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What to eat before running: Breakfast quinoa

How should a runner start their day ahead of a big workout or competition? Athlete and nutrition expert Rose Marie Jarry has the perfect solution with this plant-based breakfast power-up.

By Rose Marie Jarry


Breakfast can seem like a fairly mundane meal for plenty of people, many of us have a tenancy to neglect it. On the other hand, it’s one of the most important ways to start our day. A lot of folks have a hard time finding a way to make breakfast interesting and it takes creativity to find more variety in your breakfast choices. Eggs, coffee and toast, or a bowl of cereal are not your only options for this important meal.

 

Powering up with a plant-based breakfast

I would like to propose another breakfast option that is out of the ordinary, a 100% plant-based breakfast, nutrient balanced and built to provide adequate energy for days chalked with physical activity, workouts or even competition.

 

I got this idea from something my mother used to serve me back when quinoa was unpopular and almost unknown to most people. From when I was eight years old, I hated eating this breakfast for years, but since then I have come to appreciate and understand the benefits of this wonderful grain and take full advantage. It allowed me to create a breakfast that is delicious and packed with all the necessary nutrients. Here's what you'll need. I recommend using organic ingredients wherever possible:

 

Ingredients

1 cup (340g) of cooked quinoa
1/3 cup (80ml) of plant-based milk substitute (I suggest oat, cashew or coconut milk)
1/4 cup (32g) of coconut sugar or maple sugar
1 teaspoon of vanilla
1/4 cup (32g) of fresh blueberries
1/4 cup (32g) of fresh raspberries
1/4 cup (32g) of pumpkin seeds
1/2 Banana cut into slices
1 tablespoon of chia seeds
 

Method:

Place the warm, cooked quinoa in a large bowl, add your milk substitute, the sugar, seeds and fresh fruits. And that’s it! The only thing left to do is enjoy.

 

Quinoa – king of grains for runners?

Quinoa is an excellent source of nutrients for athletes. A cup of cooked quinoa contains eight grams of highly bioavailable and easy to digest protein. It's also a great source of iron, which is very important for distance runners. High mileage runners often tend to have iron deficiencies and sometimes even anemia.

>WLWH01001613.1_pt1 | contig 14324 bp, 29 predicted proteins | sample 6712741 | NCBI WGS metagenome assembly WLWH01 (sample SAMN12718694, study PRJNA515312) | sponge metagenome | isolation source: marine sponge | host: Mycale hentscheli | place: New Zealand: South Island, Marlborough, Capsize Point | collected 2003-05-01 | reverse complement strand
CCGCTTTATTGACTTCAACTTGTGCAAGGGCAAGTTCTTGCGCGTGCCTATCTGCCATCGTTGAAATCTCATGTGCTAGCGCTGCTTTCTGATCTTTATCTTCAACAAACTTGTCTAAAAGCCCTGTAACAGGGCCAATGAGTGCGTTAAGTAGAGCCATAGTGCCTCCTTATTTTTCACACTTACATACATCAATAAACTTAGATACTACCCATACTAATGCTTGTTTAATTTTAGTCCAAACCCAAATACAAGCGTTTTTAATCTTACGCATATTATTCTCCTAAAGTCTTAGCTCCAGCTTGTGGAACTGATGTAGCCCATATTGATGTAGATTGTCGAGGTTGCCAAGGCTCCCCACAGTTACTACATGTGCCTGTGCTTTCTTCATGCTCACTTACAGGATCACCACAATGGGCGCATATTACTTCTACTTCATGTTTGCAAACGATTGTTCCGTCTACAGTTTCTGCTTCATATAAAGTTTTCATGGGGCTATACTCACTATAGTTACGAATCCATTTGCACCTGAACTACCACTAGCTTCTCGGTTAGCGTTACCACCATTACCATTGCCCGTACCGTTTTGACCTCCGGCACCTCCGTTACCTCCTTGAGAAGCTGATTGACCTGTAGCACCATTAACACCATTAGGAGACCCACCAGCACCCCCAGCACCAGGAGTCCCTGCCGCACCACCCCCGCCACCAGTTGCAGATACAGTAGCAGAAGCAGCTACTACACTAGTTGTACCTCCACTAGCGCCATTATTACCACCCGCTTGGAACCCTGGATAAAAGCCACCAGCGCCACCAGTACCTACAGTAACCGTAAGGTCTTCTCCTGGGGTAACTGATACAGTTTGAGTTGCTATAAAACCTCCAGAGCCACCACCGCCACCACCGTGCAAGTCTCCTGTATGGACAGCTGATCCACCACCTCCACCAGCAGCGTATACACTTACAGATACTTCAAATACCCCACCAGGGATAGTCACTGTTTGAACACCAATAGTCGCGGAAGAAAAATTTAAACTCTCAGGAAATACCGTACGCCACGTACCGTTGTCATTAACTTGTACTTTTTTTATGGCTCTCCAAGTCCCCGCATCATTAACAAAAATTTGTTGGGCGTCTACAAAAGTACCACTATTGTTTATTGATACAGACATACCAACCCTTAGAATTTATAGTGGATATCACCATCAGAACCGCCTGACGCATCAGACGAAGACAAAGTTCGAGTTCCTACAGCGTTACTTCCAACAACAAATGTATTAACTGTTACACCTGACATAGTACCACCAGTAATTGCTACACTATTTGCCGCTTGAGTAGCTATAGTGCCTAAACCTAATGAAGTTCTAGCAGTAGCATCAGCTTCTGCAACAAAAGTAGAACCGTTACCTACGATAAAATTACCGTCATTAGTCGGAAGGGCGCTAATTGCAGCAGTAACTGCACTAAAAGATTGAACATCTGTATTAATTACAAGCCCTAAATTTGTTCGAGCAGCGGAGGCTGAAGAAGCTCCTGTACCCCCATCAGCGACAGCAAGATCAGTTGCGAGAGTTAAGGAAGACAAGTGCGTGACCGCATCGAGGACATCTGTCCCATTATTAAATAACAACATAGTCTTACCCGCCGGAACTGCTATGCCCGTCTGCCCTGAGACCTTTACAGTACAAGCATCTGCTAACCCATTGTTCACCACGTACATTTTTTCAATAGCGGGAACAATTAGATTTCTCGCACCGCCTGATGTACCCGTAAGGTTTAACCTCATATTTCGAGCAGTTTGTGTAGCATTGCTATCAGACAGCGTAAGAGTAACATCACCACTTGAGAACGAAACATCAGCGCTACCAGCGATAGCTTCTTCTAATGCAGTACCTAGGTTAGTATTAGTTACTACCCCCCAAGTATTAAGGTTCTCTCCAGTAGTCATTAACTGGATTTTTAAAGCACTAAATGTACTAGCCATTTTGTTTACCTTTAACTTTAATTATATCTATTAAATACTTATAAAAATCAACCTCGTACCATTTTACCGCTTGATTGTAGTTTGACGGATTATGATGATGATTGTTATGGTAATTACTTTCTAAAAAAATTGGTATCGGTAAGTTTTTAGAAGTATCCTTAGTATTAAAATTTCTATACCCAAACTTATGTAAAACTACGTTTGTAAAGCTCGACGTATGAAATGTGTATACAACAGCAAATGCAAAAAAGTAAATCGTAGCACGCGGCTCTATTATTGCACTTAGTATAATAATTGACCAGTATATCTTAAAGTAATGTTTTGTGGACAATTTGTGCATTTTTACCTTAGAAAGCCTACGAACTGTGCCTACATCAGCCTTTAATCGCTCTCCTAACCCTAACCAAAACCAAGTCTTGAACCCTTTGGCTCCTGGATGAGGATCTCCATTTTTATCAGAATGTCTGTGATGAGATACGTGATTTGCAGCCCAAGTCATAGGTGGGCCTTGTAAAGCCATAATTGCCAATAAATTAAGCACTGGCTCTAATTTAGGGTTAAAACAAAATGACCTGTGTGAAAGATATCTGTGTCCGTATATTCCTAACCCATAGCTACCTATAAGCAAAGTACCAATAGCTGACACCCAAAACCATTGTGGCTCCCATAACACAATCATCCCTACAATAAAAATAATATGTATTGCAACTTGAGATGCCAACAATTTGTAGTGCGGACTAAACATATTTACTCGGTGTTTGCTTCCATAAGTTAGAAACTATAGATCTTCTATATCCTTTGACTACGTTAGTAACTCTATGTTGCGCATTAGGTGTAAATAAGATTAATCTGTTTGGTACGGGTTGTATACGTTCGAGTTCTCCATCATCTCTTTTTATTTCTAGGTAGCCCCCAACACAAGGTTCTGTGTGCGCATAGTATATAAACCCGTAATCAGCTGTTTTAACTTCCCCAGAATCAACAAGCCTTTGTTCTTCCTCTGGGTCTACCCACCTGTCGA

Quinoa contains a lot of the amino acid lysine, which is essential to tissue repair. This makes it very good for repairing muscle damage incurred by your regular workouts.

 

This super grain also contains magnesium, a power antioxidant which will help eliminate toxins produced during your hard workouts. Quinoa contains minerals such as magnesium, sodium, potassium, zinc which you find in any electrolyte supplement that you would regularly take before, during or after your workout to remain well hydrated and have optimal neuromuscular function during exercise. It’s also a great source of carbohydrates for long-lasting energy that you cannot acquire with sugar.

 

I add fresh organic fruit to this recipe to avoid ingesting any pesticides and to gain a delicious, clean, natural source of carbohydrates and antioxidants on top of the myriad benefits offered by the quinoa.

 

Coconut sugar has a low glycemic index, which will allow you to maintain your glucose levels without sudden variation. Maple syrup is also a good natural alternative to sweeten your food.

 

Pumpkin and chia seeds add a nice crunch as well as additional protein, magnesium, omega (good) fatty acids and zinc.
 

For all of these great reasons I recommend this recipe on active or competition days. If you're competing in the morning, I suggest eating this at least three hours before you compete, followed by proper hydration in the time leading up to your start.

 

Enjoy, and good luck with whatever running goal you're fueling for!
 

Rose Marie Jarry was the fastest 800m runner in Quebec for many years. When injury curbed her track ambitions in 2009, she found a new calling in Spartan adventure races, competing in over 70 of the competitions, and ranking No.1 globally. At the same time, a love of healthy food led to her found Kronobar, which today produces over 200,000 bars a year. Rose Marie is now returning to the track with her sights set the podium for the 800m at the World Master’s Championship in Toronto in 2020. Underpinning Rose Marie’s training is deep understanding of how the right nutrients can help unlock peak performance.

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